Last edited by Santuri32; 11-24-21 at 01:31 PM. Reason: typos
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Old 11-30-21, 08:17 AM
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Originally Posted by Santuri32
...Regarding first Stumpjumper and Univega Mountain Bikes, I suspect that records were not kept that well. I see about 50 Stumpjumpers or more for every Alpina Sport I have ever seen. I believe there's confusion when explaining the 1982 Stumpjumpers. Books and interviews vary in the numbers of bikes produced, from 100, 125, etc. I keep records of these and the production of T1Js was around 241 and some refer to those as the 1981 or the 1982 bikes, when all Toyo frames were 1982 model year bikes. Perhaps there were even 500 T1Js, we will find our eventually. However, based on serial numbers alone and using just the TIG frames T1J to T2F these suggest that at least 1,694 TIG 1982 Stumpjumpers were made.

Then for Univega mine is the earliest I've seen and is a low Toyo as well, 1982 March number 74. But I have records of just three serial adding 159 for March 1982 and 268 for August 1982 or 427 bikes. I am missing a lot of info but just taking into consideration the frequency in which I see these bikes and the serials I have gathered I looks that 3000 Stumpjumpers and 500 Univegas were made in 1982 and not as reported.

Defining early Mountain Bikes is difficult as well, even defining production is. A bike with multiple gears, diamond frame, fat tires, and strong brakes would include the Schwinns' King Sting and SideWinders, but also Murray Bajas. And factory production requires to specify a number. So Univega imported 3000 bikes from Toyo in 1982 becoming the first production mountain bike to go over 2000 bikes. But man-factory Ritchey together with MountainBikes were the first to produce over 500 bikes in one year. Then factoring in Murray Bajas (1000s?), Lawhill pro Cruisers in 1979 (100s)....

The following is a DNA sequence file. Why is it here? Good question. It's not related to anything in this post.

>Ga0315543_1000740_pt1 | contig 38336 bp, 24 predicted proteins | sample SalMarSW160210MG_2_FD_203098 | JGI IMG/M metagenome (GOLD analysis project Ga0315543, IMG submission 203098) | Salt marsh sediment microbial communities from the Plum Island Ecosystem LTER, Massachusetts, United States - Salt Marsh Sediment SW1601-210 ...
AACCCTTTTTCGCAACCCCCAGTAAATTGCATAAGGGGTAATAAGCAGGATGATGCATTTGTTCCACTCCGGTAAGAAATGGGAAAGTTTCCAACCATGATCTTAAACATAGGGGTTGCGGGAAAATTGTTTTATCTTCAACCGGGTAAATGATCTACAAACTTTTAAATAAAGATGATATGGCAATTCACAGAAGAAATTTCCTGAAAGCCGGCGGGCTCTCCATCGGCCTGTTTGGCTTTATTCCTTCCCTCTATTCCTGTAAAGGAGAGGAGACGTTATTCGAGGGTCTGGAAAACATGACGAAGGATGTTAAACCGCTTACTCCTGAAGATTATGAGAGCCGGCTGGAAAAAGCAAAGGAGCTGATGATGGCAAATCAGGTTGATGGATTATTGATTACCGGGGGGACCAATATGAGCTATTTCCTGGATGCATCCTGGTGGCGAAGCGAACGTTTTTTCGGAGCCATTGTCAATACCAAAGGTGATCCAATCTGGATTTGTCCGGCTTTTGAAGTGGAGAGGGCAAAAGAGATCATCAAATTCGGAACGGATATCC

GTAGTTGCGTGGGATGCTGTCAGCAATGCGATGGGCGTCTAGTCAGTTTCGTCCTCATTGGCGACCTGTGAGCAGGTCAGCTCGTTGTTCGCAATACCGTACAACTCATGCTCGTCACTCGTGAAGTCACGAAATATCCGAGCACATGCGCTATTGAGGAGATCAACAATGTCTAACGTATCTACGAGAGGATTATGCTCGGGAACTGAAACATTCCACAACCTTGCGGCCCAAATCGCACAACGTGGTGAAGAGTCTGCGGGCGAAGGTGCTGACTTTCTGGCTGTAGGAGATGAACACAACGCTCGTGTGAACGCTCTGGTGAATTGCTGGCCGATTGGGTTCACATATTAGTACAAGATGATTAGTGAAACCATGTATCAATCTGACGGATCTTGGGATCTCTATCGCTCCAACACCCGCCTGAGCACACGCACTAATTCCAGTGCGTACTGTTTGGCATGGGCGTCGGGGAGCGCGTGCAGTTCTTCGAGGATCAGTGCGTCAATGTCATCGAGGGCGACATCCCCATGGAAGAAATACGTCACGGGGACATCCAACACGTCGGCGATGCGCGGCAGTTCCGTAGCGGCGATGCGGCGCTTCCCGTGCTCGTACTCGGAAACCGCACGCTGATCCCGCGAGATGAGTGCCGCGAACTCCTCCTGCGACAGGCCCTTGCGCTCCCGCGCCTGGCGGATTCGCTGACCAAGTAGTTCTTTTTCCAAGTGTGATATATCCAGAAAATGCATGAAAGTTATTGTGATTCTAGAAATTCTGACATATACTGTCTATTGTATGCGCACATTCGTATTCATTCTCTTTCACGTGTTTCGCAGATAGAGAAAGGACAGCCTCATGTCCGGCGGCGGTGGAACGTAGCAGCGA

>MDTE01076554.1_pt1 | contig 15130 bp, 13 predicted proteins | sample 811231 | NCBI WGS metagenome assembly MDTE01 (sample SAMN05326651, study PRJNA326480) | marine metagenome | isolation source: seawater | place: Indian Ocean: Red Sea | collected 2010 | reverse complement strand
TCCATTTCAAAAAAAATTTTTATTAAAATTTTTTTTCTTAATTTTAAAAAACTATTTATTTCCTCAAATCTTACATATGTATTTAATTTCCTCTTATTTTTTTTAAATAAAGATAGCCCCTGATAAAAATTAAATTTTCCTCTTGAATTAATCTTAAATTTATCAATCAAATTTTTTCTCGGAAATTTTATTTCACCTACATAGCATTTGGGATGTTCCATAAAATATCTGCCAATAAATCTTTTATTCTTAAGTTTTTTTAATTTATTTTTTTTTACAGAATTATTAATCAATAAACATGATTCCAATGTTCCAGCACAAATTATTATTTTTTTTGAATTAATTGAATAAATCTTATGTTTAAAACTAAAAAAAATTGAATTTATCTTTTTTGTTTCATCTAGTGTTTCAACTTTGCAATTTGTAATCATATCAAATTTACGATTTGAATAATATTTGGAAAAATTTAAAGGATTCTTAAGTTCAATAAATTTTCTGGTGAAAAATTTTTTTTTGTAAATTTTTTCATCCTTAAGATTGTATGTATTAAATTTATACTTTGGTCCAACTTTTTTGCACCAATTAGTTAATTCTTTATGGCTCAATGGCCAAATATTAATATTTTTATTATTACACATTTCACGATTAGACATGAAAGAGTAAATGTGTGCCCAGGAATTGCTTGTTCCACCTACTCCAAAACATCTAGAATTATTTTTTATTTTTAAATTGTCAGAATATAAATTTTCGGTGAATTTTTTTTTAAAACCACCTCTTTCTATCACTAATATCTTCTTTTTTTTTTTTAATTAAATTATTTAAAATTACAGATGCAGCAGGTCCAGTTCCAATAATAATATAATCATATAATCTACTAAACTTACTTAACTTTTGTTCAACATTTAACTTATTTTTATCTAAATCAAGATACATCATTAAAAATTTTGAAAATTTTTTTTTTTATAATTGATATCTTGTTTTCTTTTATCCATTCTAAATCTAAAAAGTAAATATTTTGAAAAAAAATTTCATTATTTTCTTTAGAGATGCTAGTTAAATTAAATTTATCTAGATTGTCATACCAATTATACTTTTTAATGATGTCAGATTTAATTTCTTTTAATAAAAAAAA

I believe that the reason you see more early Stumpjumpers than Alpina Sports is due to the perception of the status of the two bicycles and not the volume sold. The general consumer considers the Stumpjumper to be the first production ATB. Even within the hardcore ATB fraternity, few know the historical signifigance of the Alpina Sports. Also, Specialized is now one of the top 3 brands worldwide, while Univega is pretty much forgotten, outside of the C&V fraternity. These factors combine to make owners more likely to keep and maintain a Stumpjumper. Consequently, there is a far higher percentage of survivors, while vast majority of the Alpina Sports were probably diposed of, a long time ago. A poor condition Stumpjumper will still find it's way onto craigslist or Ebay, while a poor condition Alpina Sports will find it's way to local landfill or recycling centre.

There are pitfalls involved in trying to estimate production volumes of a model using extant serial numbers. Contract manufacturers like Toyo had several clients and you don't know the sizes of their production lots. There may have been several production lots for multiple clients between the two serial numbers that you have for a specific brand and model of bicycle. You shouldn't assume that they are all from the same production lot.

Until there is a consensus on what constitutes an ATB and a production bicycle, there are going to be a lot of different opinions on the first production ATB. Personally, I like to categorize manufacturers as larege/mass production, small production and limited production, but I doubt that we could even reach agreement on that.
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Old 11-30-21, 12:34 PM
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Originally Posted by wrk101
Another one, Its a 1984 Diamondback Mean Streak. Serial number does not follow N(1) or Fairly. Marked made in Japan. Paint scheme matches 1983 version. Derailleur date codes are July 1983.

I am used to National made bikes having the serial on the lower head tube. But it does follow National layout for February 1984. Faux bi-plane fork, missing original bull moose bars. Putting Fat Franks on it, just for kicks. Ape hangers and Next stem have been removed.





Dang why canít I get this lucky to come across one of these!!!
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Old 12-01-21, 09:54 AM
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Originally Posted by T-Mar